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Open Access Research article

In vitro anti-Herpes simplex virus activity of crude extract of the roots of Nauclea latifolia Smith (Rubiaceae)

Manuela Donalisio1, Huguette Magnifouet Nana12, Rosalie Annie Ngono Ngane3, Donatien Gatsing2, Alembert Tiabou Tchinda4, Roberta Rovito1, Valeria Cagno1, Cecilia Cagliero5, Fabrice Fekam Boyom6, Patrizia Rubiolo5, Carlo Bicchi5 and David Lembo17*

Author Affiliations

1 Laboratory of Molecular Virology, Department of Clinical and Biological Sciences, University of Turin, PO Box 10043, Torino, Italy

2 Laboratory of Microbiology and Antimicrobial Substances, University of Dschang, PO Box 67, Dschang, Cameroon

3 Laboratory of Biochemistry, University of Douala, PO Box 24157, Douala, Cameroon

4 Laboratory of Phytochemistry, Institute of Medical Research and Medicinal Plants Studies, PO Box 6163, Yaoundé, Cameroon

5 Laboratory of Phytoanalysis, Department of Drug Science and Technology, University of Turin, PO Box 10125, Torino, Italy

6 Laboratory of Phytobiochemistry and medicinal plants study, Department of Biochemistry, University of Yaoundé, PO Box 812, Yaoundé, Cameroon

7 Department of Clinical and Biological Sciences, University of Turin, S. Luigi Gonzaga Hospital, Regione Gonzole, 10, 10043 Orbassano, Turin, Italy

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BMC Complementary and Alternative Medicine 2013, 13:266  doi:10.1186/1472-6882-13-266

The electronic version of this article is the complete one and can be found online at: http://www.biomedcentral.com/1472-6882/13/266


Received:2 May 2013
Accepted:24 September 2013
Published:16 October 2013

© 2013 Donalisio et al.; licensee BioMed Central Ltd.

This is an open access article distributed under the terms of the Creative Commons Attribution License (http://creativecommons.org/licenses/by/2.0), which permits unrestricted use, distribution, and reproduction in any medium, provided the original work is properly cited.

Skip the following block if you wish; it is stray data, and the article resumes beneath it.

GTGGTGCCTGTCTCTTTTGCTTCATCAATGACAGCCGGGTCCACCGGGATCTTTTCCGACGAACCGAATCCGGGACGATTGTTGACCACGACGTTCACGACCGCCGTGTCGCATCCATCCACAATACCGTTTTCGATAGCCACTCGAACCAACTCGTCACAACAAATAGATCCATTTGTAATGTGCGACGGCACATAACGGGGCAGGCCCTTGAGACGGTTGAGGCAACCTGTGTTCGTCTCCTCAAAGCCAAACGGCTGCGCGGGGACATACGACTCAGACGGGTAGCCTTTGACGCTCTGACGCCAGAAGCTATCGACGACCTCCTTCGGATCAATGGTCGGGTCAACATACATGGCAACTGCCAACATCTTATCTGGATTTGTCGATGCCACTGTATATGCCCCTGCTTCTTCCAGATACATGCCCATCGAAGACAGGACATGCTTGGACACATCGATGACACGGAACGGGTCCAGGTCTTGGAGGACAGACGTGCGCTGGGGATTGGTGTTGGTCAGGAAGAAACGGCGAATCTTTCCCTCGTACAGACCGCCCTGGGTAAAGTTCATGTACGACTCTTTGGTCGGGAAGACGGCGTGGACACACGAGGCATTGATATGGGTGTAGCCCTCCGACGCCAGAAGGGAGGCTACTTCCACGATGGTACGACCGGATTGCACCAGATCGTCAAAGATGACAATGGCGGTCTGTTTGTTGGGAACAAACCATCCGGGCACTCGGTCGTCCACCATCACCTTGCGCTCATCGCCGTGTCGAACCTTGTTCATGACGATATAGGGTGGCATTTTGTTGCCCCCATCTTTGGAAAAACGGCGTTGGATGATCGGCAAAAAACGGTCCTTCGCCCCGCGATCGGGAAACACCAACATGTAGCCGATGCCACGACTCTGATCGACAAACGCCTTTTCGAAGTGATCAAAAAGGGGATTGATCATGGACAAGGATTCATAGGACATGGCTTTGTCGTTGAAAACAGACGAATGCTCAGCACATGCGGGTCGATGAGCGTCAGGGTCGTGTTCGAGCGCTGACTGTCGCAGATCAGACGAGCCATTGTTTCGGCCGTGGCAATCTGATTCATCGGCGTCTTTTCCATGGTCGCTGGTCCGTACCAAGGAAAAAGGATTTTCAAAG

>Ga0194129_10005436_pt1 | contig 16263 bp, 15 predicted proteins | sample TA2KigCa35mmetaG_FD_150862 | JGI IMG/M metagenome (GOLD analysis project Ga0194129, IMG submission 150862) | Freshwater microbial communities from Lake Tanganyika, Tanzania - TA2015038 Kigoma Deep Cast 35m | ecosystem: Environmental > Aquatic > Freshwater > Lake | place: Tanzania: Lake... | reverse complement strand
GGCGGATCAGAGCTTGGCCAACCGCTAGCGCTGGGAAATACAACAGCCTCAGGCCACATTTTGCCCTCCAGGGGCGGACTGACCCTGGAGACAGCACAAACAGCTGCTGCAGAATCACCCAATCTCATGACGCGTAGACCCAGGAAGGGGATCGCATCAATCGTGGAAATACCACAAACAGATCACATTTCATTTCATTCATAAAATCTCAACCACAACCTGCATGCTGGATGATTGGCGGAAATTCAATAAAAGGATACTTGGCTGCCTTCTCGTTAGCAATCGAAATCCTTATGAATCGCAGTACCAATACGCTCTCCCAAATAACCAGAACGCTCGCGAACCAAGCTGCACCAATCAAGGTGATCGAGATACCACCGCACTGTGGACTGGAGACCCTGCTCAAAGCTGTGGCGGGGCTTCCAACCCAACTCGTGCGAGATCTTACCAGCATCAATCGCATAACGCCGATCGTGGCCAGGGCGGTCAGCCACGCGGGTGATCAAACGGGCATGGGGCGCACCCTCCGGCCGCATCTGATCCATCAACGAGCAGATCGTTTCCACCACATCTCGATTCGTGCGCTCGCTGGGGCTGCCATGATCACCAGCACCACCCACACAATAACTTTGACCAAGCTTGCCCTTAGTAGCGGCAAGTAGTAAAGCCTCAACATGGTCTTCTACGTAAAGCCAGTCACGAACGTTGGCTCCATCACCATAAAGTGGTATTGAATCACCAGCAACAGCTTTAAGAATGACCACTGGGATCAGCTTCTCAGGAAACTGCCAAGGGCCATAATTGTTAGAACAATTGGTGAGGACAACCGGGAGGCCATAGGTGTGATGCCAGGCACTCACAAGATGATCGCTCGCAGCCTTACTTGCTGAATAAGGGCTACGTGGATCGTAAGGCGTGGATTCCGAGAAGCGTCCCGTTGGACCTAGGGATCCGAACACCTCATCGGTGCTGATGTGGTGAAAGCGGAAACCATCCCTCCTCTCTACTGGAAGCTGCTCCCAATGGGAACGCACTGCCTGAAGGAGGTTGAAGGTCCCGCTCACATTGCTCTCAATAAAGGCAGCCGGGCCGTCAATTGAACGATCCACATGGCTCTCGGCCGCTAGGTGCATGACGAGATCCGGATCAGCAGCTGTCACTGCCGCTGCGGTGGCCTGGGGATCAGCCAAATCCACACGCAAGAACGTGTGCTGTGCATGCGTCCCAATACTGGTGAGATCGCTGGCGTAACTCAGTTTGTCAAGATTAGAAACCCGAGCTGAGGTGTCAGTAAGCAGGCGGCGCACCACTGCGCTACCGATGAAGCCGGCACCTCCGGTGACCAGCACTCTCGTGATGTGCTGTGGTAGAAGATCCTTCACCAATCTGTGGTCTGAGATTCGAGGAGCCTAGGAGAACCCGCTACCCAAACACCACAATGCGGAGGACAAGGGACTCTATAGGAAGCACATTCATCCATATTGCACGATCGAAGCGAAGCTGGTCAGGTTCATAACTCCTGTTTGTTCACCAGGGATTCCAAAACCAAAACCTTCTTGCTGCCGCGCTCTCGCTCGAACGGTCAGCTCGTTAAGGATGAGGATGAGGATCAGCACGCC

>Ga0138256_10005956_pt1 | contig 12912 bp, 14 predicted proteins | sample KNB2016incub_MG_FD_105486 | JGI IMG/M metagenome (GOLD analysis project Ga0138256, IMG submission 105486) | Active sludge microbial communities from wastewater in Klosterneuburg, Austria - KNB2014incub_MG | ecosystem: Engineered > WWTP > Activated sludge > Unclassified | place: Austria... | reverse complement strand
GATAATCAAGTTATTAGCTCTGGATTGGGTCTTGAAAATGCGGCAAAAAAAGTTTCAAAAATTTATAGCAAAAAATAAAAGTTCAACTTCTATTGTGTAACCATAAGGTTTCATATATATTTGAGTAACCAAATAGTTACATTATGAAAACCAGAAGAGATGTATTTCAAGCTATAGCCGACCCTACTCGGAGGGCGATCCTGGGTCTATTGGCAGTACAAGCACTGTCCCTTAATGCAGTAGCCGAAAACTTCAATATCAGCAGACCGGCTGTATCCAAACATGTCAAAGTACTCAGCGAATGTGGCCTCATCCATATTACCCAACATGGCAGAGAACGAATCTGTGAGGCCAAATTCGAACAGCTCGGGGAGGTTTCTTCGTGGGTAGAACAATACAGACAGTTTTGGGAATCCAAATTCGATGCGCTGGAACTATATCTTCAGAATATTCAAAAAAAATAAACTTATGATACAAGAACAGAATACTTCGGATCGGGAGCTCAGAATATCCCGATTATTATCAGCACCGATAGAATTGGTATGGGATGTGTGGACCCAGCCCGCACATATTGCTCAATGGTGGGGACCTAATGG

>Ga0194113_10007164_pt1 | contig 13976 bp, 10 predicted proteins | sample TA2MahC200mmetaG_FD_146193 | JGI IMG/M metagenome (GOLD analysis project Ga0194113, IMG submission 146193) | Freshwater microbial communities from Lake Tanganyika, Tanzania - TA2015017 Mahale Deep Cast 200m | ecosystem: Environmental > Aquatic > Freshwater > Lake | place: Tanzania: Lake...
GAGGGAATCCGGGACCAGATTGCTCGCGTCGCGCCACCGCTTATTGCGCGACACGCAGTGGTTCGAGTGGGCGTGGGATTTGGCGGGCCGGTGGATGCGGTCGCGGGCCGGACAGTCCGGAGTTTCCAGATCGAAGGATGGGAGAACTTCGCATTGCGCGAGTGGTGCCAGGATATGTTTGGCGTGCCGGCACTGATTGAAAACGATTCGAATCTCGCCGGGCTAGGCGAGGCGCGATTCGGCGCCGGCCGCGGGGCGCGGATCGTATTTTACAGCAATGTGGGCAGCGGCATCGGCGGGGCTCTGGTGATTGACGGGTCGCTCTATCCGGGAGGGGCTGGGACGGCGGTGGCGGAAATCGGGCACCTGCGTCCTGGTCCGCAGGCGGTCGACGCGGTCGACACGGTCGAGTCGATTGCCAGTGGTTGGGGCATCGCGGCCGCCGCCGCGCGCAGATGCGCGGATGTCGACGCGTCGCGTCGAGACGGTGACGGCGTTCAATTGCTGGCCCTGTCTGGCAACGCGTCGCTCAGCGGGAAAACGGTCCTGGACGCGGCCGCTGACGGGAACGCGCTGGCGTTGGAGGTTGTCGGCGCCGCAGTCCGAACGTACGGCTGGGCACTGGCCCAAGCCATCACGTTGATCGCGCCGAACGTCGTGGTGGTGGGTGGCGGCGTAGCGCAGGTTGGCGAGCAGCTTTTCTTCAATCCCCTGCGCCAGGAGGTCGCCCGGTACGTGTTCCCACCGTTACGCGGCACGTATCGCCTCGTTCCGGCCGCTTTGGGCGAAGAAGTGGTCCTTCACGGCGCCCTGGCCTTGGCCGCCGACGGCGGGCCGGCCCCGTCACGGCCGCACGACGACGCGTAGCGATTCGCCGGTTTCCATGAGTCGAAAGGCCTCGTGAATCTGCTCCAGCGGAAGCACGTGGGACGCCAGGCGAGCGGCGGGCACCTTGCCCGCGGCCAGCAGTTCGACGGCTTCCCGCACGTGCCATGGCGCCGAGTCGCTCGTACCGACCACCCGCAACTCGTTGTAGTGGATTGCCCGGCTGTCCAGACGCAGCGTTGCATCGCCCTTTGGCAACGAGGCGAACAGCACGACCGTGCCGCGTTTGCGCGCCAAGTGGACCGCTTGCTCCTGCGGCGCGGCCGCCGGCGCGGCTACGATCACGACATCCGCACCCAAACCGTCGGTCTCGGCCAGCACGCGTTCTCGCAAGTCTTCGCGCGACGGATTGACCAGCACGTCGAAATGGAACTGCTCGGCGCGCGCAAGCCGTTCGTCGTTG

Abstract

Background

Nauclea latifolia Smith, a shrub belonging to the family Rubiaceae is a very popular medicinal plant in Cameroon and neighboring countries where it is used to treat jaundice, yellow fever, rheumatism, abdominal pains, hepatitis, diarrhea, dysentery, hypertension, as well as diabetes. The ethno-medicinal use against yellow fever, jaundice and diarrhea prompted us to investigate on the antiviral activity of the root bark of N. latifolia. In this study, HSV-2 was chosen as a viral model because of its strong impact on HIV transmission and acquisition.

Methods

The crude extract under study was prepared by maceration of air-dried and powdered roots barks of N. latifolia in CH2Cl2/MeOH (50:50) mixture for 48 hours, then it was subjected to filtration and evaporation under vacuum. A phytochemical analysis of the crude extract was performed by High Performance Liquid Chromatography coupled with a photodiode array and mass spectrometry (HPLC-PDA-ESI-qMS). The anti-HSV-2 activity was assayed in vitro by plaque reduction and virus yield assays and the major mechanism of action was investigated by virucidal and time of addition assays. Data values were compared using the Extra sum of squares F test of program GraphPad PRISM 4.

Results

The main components detected in the extract belong to the class of indole alkaloids characteristic of Nauclea genus. Strictosamide, vincosamide and pumiloside were tentatively identified together with quinovic acid glycoside. N. latifolia crude extract inhibited both acyclovir sensitive and acyclovir resistant HSV-2 strains, with IC50 values of 5.38 μg/ml for the former and 7.17 μg/ml for the latter. The extract was found to be most active when added post-infection, with IC50 of 3.63 μg/ml.

Conclusion

The results of this work partly justify the empirical use of N. latifolia in traditional medicine for the treatment of viral diseases. This extract could be a promising rough material for the development of a new and more effective modern anti-HSV-2 medication also active against acyclovir-resistant HSV-2 strains.

Keywords:
N. latifolia roots; CH2Cl2/MeOH extract; Phytochemistry; Antiviral activity; HSV-2

Background